Joel Gaff, 32, is well known in northern Michigan’s running community, not only as an impressive endurance athlete—he’s a former collegiate runner, 3:00:24 marathoner and Hagerty Cycling Team member currently training for his third Ironman—but also as a talented race photographer and a partner in the running and triathlon event management business Endurance Evolution. In other words, he’s one active, busy guy. He’s also incredibly kind and generous, and throughout the past year as I’ve gotten to know him better (we’re both adjunct profs at Northwestern Michigan College), I’ve thought often how I’d like to feature him here. His passion for endurance sports and zest for life—he helped convince me and my family to dive into the freezing Bay this past Jan. 1 along with dozens of other crazy-brave souls—is infectious and inspiring. We chatted recently about his latest sporting adventures, and I also tapped into his expertise about running and racing.
Within the past year, you and fellow athlete and business partner Eric Tingwall have seen a lot of growth with Endurance Evolution. What’s the latest with your events?
We’ve been around since ’09, doing the Traverse City Triathlon each summer. It’s been about a year now that we’ve really been working toward all of these new events, too [Glen Arbor Solstice Half Marathon and 5K and Sleeping Bear Marathon and Half Marathon]. With the Glen Arbor Solstice race, we had great turnout and great support from the community. The athletes responded really well. We had about 440 or so registered for the race. For a first-year event, we were tickled pink we got that kind of response. [Partnering with the Michigan State University Triathlon Club] we have the Spartan Sprint Triathlon on August 5 at Lake Lansing Park South. We also have the Traverse City Triathlon Aug. 19.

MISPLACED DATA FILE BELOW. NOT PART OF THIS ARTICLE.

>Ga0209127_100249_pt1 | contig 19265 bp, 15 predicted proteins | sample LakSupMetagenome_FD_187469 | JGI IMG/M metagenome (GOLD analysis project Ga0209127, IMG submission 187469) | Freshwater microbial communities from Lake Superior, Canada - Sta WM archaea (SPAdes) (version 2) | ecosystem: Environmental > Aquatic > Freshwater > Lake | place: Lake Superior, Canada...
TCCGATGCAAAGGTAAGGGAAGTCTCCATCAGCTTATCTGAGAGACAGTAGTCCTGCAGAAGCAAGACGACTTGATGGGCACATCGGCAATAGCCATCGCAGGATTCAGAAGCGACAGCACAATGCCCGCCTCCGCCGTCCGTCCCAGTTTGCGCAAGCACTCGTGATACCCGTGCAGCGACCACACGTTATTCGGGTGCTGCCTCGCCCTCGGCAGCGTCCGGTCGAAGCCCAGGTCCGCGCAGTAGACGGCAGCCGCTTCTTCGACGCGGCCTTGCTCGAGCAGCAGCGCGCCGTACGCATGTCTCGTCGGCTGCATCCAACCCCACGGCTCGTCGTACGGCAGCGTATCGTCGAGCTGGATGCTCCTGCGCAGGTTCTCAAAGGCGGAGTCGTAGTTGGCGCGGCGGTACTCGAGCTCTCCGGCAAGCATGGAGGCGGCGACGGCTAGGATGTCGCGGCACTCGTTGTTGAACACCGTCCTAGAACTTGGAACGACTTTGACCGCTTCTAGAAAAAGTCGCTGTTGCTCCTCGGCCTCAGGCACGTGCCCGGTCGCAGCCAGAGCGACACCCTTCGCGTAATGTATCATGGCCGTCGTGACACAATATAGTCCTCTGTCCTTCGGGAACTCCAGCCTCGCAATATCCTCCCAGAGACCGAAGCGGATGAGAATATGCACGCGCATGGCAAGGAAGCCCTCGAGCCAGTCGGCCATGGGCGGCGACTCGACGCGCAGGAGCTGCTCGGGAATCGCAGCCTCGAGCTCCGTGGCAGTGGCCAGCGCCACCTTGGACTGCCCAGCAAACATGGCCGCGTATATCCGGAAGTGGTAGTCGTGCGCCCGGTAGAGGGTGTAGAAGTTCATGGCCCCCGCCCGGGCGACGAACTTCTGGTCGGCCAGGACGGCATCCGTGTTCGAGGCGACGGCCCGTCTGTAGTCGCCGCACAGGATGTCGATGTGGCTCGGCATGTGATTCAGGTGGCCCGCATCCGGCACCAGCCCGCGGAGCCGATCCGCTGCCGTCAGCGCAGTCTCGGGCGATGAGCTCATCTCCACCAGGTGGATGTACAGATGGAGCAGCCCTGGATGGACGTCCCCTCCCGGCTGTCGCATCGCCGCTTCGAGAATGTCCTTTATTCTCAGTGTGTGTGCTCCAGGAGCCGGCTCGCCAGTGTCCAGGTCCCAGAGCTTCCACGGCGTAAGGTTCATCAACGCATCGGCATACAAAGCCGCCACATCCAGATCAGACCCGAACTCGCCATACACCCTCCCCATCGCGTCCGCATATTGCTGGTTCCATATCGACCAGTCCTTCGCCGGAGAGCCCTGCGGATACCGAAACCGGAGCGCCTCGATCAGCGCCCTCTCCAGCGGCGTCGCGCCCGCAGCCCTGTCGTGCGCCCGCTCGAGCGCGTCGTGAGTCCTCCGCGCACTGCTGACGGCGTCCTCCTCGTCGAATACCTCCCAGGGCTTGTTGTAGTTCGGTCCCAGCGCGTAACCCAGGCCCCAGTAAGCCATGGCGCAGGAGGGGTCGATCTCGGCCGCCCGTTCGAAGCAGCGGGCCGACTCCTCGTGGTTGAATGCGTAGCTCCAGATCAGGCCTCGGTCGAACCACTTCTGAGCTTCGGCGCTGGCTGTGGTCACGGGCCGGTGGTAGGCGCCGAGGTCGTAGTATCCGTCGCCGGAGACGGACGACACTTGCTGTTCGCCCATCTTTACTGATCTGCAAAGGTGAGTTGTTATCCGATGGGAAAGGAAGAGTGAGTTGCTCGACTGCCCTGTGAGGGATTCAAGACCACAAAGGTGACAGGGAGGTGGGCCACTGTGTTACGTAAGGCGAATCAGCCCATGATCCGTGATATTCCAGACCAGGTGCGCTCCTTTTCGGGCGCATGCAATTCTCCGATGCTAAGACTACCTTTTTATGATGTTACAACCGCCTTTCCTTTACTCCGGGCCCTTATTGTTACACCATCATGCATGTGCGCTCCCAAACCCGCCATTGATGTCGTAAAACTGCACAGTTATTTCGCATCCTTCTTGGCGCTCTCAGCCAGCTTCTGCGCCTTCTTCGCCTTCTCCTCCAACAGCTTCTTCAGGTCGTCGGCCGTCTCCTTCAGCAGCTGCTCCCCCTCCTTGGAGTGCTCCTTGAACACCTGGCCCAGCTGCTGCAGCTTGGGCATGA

Details on the Oct. 7 Sleeping Bear Marathon and Half-Marathon in Empire, please?
The key feature is the beauty of the course. It’ll be the peak of fall color season. The trees around the route are going to be on fire with color. In terms of terrain, the course, the Half is mostly flat. It’ll have one up-and-down and then you turn around. It’s not a huge crowd support event—instead of thousands and thousands people, you have thousands and the thousands of trees cheering you on. The marathon will have one more gradual uphill, downhill; it’s also an out-and-back course. The scenery is just going to be breathtaking.
Tell us about your own race training—you’re gearing up for your third Ironman in Tempe, Arizona this November. How do you train for this event? [An Ironman consists of a 2.4 mile swim, 112 mile bike ride and a 26.2 mile run]
Most of my training is on an hourly volume per week: 11-12 hours per week. It’s an easy intensity level. Later on, in another month or so, I’ll be at 16-17 hours a week and it’ll be more intense. That’ll be peak time. It’s like taking on a part-time job. I do have a buddy who is doing another Ironman in the fall. But most of my training, I do on my own. I enjoy getting on my bike and going for five hours in Leelanau County and having that time to myself.